In a separate instance, a researcher working on another, unrelated protocol analysis tool publicly reproached me after I incorrectly claimed on Twitter that Verifpal was likely the first protocol analysis tool to accomplish multi-threaded analysis. It turned out that that wasn’t true, and I hastily corrected my mistake and apologized. I later found out that that same researcher had, in addition to politely pointing this out to me on Twitter, spent hours of their life dissing Verifpal and insulting me personally on a private Slack channel, which is odd given my complete willingness to go for a public correction.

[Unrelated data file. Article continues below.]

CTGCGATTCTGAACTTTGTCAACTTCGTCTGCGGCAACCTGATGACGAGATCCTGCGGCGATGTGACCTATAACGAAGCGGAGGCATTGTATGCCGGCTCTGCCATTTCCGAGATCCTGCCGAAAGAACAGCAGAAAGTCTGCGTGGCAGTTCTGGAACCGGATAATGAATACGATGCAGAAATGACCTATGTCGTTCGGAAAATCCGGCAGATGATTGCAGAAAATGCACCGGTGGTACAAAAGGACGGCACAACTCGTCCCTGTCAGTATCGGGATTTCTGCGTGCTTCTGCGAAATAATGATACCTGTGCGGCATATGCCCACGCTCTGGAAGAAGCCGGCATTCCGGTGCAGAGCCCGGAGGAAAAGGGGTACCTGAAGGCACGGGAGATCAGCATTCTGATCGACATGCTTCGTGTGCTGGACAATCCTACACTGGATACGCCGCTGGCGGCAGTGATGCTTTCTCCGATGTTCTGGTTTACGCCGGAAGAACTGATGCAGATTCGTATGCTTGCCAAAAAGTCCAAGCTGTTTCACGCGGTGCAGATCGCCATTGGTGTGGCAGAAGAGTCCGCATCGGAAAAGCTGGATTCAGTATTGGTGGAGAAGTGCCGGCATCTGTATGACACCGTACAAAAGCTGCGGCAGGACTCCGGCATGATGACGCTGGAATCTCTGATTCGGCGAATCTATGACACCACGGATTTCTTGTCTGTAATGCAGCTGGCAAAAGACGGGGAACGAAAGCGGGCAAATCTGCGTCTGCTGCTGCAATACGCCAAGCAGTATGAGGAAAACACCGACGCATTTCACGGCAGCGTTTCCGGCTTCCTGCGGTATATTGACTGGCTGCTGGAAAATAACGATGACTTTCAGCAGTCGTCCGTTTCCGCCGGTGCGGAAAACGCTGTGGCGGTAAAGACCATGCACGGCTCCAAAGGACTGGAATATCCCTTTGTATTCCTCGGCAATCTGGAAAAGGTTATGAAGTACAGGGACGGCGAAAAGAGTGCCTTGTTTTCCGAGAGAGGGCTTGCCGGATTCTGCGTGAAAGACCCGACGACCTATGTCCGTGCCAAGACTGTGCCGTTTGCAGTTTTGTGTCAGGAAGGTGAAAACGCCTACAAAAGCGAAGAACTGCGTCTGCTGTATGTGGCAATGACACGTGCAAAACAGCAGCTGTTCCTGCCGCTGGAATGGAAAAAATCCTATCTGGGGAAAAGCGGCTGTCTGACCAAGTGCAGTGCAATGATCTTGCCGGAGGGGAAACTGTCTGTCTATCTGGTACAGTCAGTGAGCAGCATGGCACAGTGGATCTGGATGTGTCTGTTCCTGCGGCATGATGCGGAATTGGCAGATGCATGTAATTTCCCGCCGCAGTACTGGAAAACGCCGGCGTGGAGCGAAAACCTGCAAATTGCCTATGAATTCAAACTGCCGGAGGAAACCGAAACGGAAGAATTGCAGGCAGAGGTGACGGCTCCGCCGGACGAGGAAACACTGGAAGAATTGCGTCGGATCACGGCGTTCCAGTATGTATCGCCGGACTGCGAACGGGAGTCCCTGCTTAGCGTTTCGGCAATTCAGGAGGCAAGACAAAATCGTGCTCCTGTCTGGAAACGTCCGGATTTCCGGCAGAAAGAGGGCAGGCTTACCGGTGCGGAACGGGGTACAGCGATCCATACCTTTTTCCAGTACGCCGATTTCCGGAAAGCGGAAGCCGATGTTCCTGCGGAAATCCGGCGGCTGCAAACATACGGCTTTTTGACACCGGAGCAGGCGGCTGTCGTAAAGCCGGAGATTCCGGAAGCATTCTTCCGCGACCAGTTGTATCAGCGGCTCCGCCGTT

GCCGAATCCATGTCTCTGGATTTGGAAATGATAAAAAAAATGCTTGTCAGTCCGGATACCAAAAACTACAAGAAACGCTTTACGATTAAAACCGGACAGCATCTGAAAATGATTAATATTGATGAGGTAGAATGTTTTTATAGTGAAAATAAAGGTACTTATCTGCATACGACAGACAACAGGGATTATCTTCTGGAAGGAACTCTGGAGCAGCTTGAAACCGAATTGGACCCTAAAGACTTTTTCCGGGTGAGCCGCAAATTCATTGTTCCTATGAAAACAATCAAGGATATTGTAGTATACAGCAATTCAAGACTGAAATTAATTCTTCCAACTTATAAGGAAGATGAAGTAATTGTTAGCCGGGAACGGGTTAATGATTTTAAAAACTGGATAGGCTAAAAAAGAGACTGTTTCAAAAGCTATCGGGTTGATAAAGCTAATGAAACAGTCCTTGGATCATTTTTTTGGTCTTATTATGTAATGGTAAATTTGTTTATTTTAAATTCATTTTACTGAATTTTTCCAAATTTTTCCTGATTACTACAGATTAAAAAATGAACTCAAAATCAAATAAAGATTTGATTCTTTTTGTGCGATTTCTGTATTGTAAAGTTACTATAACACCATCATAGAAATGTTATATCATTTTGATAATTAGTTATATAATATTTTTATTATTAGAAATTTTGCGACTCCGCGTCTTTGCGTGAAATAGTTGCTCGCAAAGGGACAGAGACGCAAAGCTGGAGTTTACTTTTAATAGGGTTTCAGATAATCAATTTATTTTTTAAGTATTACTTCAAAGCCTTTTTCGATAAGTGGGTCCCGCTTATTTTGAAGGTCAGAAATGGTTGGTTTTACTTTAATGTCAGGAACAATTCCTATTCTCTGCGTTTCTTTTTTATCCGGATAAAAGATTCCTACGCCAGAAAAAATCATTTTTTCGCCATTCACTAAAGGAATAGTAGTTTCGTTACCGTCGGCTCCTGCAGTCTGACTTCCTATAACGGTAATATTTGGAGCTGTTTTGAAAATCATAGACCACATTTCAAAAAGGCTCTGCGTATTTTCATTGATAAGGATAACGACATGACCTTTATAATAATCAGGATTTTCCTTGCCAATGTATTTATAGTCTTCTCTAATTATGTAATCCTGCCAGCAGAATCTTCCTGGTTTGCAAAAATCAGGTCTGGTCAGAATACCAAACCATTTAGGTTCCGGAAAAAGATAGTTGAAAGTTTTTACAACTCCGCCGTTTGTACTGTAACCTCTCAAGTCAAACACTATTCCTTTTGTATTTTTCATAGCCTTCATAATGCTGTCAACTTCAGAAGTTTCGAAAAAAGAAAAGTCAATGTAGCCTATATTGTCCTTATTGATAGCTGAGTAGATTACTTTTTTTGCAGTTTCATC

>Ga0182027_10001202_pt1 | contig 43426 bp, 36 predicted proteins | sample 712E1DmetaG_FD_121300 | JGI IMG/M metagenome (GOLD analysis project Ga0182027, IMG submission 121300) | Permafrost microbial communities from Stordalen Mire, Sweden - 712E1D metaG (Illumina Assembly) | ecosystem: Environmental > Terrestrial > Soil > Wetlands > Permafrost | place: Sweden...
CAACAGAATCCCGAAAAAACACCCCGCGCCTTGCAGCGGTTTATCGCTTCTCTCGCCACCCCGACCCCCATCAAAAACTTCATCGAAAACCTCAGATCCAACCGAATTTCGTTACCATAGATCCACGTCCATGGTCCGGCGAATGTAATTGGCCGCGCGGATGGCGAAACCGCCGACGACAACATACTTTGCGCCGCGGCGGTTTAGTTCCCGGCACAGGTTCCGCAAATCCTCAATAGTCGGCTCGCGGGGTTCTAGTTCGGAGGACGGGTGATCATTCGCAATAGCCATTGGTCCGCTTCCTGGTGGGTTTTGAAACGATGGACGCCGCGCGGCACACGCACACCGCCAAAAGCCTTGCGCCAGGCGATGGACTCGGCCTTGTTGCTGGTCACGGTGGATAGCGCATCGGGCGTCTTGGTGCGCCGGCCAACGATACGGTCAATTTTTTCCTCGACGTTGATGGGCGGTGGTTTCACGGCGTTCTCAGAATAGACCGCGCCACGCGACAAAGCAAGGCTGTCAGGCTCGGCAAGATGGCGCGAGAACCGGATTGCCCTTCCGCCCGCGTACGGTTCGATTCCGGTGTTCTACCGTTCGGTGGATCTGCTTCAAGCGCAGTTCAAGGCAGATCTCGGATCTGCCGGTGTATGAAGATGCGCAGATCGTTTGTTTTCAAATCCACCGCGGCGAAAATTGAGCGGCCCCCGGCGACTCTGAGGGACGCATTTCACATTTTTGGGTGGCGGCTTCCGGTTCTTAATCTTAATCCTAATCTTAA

All of the researchers mentioned above are people who I’ve copiously cited, thanked and listed as sources of inspiration in my work. I leave it as an exercise to the reader to figure out why they felt it was appropriate to finally let their bellies out and reveal all of the hidden prejudice that they’ve kept secret for so long.

All of this was only the first year of a new project

I’ve decided to start publicly documenting instances like this when they happen with Verifpal after not doing so with previous projects and work. I’ve regretted not doing so, as it seems to embolden people to abuse and take advantage of more junior and less reputable people in their field.

I don’t look forward to any future instances of abusive treatment, but do look forward to documenting them in similar posts should the case arise.